Another priority is to feed people through the Callahan Community Dinner. Gordon and Becky Gresch coordinate the free weekly community meal at the Multipurpose Building near the Northeast Florida Fairgrounds in Callahan. Dinners start at 5 p.m. and conclude within the hour.
“Every week we usually have Callahan Barbecue,” Becky Gresch said. “Danny (Murray) gives us a wonderful deal, so for $125 a sponsor, we usually get a different sponsor every week. They can pay Danny directly and we go and pick up the food at 4:30 p.m.”
Unless a sponsor requests otherwise, meals consist of fried and barbecue chicken, green beans, greens, mashed potatoes and tea. Those who can’t stay pay $2 per plate for takeout.
Able Heirs provides gospel music and a short message during the dinner.
“It really goes a long way,” Gresch said. “We’re able to feed over 100 people with that food. And we’ve even had to increase the amount we’re getting this past year because our numbers have started to climb, which is really good.”
Murray has contributed additional food to accommodate the increased participation without charging an additional cost. “That’s him,” Gresch said. “He’s really great. He’s such a blessing to the community.”
She has participated in the meal program for more than 10 years. Community volunteers and her family pitched in to help after Gleaners Dispatch, Inc. transitioned out of providing the meals locally.
Gresch considers the act of providing community meals as an expression of God’s love.
“Jesus did the same thing, feeding people and then spiritually feeding, so seeing these same folks come back week after week, we have seen tremendous strides in just overcoming things like racism, awkwardness among classes of people, because this doesn’t really operate like a food line, like a soup line or something that you would picture like in the Depression where people are inching their way through and getting their soup and sitting down and eating and leaving,” she said. “This is more like a church without a church sign on the door, and so people are coming in and they are learning how to care for one another like a big family.”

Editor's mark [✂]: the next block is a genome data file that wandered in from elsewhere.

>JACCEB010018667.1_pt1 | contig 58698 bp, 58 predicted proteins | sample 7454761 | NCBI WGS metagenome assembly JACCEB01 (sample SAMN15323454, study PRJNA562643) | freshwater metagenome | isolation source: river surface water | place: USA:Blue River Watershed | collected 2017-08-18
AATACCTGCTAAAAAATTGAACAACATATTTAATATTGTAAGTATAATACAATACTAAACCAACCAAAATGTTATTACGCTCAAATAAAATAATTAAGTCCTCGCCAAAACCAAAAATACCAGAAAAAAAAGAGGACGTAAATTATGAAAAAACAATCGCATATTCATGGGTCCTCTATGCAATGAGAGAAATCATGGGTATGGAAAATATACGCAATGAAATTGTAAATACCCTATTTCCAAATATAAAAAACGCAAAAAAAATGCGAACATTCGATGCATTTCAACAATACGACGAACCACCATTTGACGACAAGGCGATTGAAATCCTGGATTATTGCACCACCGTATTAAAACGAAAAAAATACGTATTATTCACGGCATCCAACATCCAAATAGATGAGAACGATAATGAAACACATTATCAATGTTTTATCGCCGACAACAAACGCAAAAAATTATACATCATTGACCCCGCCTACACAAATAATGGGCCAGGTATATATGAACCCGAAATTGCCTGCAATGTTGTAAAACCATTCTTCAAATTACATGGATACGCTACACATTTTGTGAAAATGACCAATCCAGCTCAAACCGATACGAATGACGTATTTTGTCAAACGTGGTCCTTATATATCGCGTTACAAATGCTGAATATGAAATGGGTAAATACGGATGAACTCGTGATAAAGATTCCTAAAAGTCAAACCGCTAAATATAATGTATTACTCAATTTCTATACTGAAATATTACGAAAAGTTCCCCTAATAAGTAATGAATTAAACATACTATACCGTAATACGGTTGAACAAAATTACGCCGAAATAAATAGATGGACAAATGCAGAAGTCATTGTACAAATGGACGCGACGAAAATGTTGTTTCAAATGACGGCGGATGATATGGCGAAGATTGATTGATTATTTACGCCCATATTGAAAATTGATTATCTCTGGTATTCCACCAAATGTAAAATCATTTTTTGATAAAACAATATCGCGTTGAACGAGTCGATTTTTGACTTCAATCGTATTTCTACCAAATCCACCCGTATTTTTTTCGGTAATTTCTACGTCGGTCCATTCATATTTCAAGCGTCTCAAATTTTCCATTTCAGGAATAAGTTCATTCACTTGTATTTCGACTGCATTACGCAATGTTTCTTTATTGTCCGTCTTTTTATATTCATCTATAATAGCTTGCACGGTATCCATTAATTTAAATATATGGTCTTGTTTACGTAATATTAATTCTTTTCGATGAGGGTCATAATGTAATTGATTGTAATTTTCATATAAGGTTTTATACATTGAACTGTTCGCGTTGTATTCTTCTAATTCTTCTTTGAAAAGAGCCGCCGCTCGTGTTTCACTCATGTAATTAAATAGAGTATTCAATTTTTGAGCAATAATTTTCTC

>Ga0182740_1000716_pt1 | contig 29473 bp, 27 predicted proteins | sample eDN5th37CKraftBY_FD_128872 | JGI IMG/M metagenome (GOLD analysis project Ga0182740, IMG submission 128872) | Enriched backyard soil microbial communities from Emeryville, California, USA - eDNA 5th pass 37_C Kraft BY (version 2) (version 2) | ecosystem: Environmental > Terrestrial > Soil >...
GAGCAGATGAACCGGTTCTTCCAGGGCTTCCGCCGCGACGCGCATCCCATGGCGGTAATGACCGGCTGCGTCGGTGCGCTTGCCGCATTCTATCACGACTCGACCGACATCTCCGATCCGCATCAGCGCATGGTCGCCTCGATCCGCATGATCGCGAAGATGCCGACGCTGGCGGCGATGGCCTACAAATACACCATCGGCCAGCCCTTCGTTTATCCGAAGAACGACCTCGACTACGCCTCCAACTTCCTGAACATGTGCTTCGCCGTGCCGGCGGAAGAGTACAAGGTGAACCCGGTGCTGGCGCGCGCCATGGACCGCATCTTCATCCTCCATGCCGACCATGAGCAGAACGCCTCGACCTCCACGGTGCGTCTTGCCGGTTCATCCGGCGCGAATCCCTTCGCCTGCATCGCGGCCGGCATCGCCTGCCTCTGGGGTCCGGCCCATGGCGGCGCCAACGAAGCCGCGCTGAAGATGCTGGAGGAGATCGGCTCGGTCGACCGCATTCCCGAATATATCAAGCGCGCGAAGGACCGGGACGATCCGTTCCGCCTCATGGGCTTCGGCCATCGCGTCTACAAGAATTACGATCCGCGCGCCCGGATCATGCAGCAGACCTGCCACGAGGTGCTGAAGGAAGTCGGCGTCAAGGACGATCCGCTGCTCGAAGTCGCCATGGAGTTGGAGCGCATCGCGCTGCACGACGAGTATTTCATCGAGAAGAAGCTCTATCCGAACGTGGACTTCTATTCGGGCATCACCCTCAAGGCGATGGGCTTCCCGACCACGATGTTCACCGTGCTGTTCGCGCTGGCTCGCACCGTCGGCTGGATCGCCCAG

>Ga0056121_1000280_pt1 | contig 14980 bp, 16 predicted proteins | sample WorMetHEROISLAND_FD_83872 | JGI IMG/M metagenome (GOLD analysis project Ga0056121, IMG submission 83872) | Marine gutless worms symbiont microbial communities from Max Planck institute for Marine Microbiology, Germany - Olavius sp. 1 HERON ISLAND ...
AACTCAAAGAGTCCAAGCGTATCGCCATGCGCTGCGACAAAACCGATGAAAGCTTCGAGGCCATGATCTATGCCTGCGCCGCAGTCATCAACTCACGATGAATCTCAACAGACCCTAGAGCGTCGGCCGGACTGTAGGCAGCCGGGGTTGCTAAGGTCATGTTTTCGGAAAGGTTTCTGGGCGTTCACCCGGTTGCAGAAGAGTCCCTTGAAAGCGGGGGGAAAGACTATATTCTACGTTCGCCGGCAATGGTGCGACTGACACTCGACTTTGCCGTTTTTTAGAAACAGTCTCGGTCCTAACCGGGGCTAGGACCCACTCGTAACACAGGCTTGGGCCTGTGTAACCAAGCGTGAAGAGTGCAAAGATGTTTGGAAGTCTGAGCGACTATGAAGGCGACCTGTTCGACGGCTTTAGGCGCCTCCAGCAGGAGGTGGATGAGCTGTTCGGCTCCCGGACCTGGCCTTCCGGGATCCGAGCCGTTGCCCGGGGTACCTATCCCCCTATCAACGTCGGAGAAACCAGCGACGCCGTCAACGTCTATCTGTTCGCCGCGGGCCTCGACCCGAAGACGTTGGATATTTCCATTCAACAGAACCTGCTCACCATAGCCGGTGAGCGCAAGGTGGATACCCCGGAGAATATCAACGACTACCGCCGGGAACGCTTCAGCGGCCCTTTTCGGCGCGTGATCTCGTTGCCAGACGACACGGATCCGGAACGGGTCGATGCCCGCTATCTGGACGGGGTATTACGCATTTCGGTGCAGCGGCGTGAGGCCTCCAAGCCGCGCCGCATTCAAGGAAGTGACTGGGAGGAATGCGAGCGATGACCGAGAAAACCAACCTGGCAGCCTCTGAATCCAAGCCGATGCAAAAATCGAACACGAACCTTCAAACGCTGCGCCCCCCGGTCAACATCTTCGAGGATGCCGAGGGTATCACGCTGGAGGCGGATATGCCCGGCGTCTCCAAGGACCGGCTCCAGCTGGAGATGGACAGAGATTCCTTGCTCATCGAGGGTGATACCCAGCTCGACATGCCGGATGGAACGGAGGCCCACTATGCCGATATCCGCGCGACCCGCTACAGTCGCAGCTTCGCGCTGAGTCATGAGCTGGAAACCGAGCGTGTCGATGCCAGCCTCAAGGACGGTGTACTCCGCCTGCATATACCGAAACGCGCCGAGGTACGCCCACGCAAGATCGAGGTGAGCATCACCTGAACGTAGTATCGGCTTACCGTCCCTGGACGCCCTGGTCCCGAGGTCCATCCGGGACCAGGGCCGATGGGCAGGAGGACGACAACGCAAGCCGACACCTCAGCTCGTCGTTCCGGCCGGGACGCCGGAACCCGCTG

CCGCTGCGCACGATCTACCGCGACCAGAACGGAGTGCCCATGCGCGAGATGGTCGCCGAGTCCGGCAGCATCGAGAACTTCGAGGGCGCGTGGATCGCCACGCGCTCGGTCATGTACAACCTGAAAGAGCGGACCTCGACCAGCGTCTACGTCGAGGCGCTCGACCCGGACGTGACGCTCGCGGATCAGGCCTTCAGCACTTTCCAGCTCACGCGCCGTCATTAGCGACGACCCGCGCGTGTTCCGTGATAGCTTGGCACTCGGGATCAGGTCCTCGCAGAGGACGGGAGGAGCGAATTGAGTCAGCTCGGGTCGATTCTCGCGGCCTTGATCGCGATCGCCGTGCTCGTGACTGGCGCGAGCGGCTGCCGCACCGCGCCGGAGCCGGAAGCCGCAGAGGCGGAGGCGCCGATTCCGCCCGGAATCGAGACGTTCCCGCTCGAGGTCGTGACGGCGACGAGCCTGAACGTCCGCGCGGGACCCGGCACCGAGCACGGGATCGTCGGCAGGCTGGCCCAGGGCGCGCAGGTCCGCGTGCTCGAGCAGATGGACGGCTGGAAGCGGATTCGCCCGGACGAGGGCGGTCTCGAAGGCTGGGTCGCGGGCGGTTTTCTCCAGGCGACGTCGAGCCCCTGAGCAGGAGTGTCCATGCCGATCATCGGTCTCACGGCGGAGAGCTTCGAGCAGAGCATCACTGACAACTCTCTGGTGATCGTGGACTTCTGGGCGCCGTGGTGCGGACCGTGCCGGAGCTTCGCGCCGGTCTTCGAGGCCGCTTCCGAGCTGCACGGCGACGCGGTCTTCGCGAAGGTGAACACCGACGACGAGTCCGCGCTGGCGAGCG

The dinner program is always in need of sponsors, whether it’s a one-time, weekly, monthly, quarterly or yearly contribution, according to Gresch.
“Everything helps,” she said. “It just adds to that community spirit, because it’s the community helping the community. I think it makes for a really good cycle where the people of the community get stronger and the people supporting the community are lending their strength toward the whole event.”
To volunteer for Be the Change, call Pace at 904-613-7647.